The Struggles of Herbert Hoover

During the worsening conditions of the stock market crash on Black Tuesday, October 29, 1929, the United States was thrown into the greatest economic disaster of American history. The majority of society, with the exception of the rich, became poor and mostly unemployed. Many Americans found themselves surviving in shantytowns or "Hoovervilles" as they would become infamously known as. These were shacks constructed from whatever was available and in great numbers next to each other. This meant burned out old cars, boxes made from cardboard and really anything else they could get their hands on. It was an hour by hour fight sometimes just for people to be able to feed themselves let alone their kids and any other extended parts of their family.The man in charge of bringing America out from the pit of this great depression was none other than our thirty- first President of the United States, Herbert Clark Hoover, however, success was not very easily attainable and Hoover faced struggles in a different way than the American people.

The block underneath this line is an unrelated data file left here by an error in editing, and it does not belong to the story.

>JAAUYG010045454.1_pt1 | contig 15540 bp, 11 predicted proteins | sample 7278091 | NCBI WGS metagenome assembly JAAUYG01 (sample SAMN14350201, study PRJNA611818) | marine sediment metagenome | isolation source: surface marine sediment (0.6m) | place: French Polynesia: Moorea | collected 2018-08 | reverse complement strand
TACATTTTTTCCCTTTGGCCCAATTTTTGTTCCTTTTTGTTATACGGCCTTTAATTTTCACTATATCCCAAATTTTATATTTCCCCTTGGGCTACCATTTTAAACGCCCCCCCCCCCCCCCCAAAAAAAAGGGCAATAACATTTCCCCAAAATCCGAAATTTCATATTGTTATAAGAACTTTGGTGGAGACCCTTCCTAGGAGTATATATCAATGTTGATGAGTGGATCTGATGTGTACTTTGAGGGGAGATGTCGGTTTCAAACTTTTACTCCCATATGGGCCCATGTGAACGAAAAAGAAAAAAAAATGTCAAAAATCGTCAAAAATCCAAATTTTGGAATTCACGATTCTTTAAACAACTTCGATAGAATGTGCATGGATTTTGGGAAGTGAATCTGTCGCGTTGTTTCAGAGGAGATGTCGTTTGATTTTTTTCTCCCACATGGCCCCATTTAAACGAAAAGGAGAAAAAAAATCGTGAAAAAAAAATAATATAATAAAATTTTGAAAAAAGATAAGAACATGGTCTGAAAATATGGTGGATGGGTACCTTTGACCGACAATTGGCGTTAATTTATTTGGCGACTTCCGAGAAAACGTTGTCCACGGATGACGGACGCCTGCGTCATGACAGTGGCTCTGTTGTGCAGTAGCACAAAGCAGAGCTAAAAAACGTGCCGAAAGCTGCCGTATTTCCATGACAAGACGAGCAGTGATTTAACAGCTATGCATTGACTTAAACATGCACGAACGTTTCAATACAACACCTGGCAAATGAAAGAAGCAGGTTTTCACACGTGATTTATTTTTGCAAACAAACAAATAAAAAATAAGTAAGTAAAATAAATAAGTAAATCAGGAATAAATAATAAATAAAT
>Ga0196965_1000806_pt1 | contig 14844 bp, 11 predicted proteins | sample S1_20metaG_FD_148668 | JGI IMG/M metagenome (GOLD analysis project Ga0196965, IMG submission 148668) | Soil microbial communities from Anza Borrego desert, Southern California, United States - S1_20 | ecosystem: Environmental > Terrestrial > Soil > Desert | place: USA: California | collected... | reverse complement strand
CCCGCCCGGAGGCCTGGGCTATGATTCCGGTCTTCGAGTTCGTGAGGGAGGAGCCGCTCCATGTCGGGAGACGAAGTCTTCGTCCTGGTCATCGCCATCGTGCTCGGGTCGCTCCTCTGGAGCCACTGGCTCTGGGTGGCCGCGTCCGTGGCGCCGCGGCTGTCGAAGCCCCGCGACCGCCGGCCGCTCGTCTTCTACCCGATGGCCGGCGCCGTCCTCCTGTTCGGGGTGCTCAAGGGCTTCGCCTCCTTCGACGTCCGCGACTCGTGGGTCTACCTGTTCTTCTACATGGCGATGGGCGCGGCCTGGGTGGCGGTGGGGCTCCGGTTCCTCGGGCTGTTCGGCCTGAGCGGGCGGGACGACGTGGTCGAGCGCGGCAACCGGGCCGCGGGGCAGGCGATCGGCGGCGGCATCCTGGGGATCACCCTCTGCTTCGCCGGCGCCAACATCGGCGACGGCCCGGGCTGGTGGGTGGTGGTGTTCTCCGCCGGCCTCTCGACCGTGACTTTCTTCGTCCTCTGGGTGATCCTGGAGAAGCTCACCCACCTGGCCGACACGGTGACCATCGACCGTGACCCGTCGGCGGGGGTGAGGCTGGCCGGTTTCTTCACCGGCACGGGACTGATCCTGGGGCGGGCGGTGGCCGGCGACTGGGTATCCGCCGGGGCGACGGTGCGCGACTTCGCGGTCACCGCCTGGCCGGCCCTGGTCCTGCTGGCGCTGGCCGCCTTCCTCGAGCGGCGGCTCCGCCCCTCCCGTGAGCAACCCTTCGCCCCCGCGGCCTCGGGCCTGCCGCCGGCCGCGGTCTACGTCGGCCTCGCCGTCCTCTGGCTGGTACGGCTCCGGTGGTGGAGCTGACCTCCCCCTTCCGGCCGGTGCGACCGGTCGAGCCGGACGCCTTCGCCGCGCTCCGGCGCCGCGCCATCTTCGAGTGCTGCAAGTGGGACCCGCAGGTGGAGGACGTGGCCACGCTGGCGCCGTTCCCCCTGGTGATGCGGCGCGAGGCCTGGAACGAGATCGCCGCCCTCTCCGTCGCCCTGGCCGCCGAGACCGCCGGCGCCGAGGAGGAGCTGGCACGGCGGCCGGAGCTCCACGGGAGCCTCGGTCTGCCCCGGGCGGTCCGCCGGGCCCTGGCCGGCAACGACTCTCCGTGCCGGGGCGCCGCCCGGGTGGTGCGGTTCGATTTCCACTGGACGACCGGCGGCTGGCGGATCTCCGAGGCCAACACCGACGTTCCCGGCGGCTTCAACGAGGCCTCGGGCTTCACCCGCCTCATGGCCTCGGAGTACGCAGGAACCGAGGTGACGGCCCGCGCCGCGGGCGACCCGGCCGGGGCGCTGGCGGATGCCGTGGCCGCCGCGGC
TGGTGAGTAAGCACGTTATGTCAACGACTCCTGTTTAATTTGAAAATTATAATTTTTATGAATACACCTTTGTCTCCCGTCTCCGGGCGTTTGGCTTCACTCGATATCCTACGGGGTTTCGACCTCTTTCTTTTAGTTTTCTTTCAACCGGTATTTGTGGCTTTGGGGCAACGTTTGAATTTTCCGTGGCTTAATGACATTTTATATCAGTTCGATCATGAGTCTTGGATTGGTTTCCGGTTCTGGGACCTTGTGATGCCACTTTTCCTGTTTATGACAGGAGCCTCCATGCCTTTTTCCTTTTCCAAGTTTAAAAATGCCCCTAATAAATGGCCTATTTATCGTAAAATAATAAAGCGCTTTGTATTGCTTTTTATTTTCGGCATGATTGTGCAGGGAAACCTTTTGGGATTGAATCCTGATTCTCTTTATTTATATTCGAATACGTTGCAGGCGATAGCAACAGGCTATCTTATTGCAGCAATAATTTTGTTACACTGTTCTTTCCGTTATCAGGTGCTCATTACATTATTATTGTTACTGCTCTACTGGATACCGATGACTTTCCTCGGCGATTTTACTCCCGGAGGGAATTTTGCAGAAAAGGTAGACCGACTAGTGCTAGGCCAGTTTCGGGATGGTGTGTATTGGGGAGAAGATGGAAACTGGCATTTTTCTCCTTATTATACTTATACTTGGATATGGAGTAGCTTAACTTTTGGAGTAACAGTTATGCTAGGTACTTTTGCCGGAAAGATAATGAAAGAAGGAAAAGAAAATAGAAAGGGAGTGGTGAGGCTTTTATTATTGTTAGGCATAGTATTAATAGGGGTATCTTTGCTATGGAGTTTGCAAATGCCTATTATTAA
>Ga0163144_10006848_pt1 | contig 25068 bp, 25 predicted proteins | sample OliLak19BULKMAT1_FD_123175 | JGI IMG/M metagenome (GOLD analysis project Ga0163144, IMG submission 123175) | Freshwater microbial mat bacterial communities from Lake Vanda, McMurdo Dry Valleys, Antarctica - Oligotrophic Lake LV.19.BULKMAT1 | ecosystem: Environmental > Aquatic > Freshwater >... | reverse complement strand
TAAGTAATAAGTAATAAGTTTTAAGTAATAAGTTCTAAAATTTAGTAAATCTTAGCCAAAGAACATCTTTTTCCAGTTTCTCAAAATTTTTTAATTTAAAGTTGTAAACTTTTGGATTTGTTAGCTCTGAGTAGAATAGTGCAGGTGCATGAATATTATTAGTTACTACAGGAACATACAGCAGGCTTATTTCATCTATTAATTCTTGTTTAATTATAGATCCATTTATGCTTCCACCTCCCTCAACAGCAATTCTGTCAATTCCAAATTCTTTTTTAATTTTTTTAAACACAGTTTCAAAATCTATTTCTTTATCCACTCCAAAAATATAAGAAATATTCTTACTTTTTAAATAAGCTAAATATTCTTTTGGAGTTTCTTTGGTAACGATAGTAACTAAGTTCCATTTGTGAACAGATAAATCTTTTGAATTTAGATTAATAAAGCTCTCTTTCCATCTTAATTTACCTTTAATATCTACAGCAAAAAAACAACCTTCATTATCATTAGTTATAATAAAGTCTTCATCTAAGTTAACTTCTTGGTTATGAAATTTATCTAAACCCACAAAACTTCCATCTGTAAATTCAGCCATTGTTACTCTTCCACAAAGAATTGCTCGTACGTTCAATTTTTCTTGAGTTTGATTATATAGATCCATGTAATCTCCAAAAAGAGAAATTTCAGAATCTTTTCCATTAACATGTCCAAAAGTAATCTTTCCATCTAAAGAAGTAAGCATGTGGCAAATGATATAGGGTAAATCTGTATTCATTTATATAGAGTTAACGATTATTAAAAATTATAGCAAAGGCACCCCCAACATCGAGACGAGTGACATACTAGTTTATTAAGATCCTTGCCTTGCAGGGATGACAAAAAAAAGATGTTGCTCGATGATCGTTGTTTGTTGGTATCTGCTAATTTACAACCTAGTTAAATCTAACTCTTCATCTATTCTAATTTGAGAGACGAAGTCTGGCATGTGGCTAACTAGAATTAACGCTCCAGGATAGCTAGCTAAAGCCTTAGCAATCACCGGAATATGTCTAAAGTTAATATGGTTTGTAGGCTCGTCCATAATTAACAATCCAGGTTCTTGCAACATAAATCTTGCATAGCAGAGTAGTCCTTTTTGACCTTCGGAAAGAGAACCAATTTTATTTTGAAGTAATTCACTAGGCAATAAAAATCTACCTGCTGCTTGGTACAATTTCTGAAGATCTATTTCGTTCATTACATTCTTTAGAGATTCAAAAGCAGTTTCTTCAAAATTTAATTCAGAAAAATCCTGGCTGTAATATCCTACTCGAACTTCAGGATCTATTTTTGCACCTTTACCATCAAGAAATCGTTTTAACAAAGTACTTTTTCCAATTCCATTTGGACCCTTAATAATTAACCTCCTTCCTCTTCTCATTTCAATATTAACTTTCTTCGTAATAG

Herbert Clark Hoover was born in West Branch, Iowa August 10th,1874 to a couple of Quakers. His father, Jesse Clark Hoover was a blacksmith and salesman. Herbert's mom, Huldah Minthorn Hoover was a Quaker minister. Herbert was the middle child, sandwiched by his older brother Theodore Jesse Hoover (Tad) and younger sister Mary Hoover (May). Tad Hoover would later go on to have a very successful career where he was the Dean of Engineering at the prestigious Stanford University. During Herbert's childhood he had a few major setbacks before the age of ten. At age two he was thought to be close to death with croup (respiratory condition), he was brought back to health by his uncle, Dr. John Minthorn 1. When Herbert was six years old, his father died and not four years later his mother died as well 2. Now that he was an orphan, he moved in with a couple of his uncles, who resided in the Pac…

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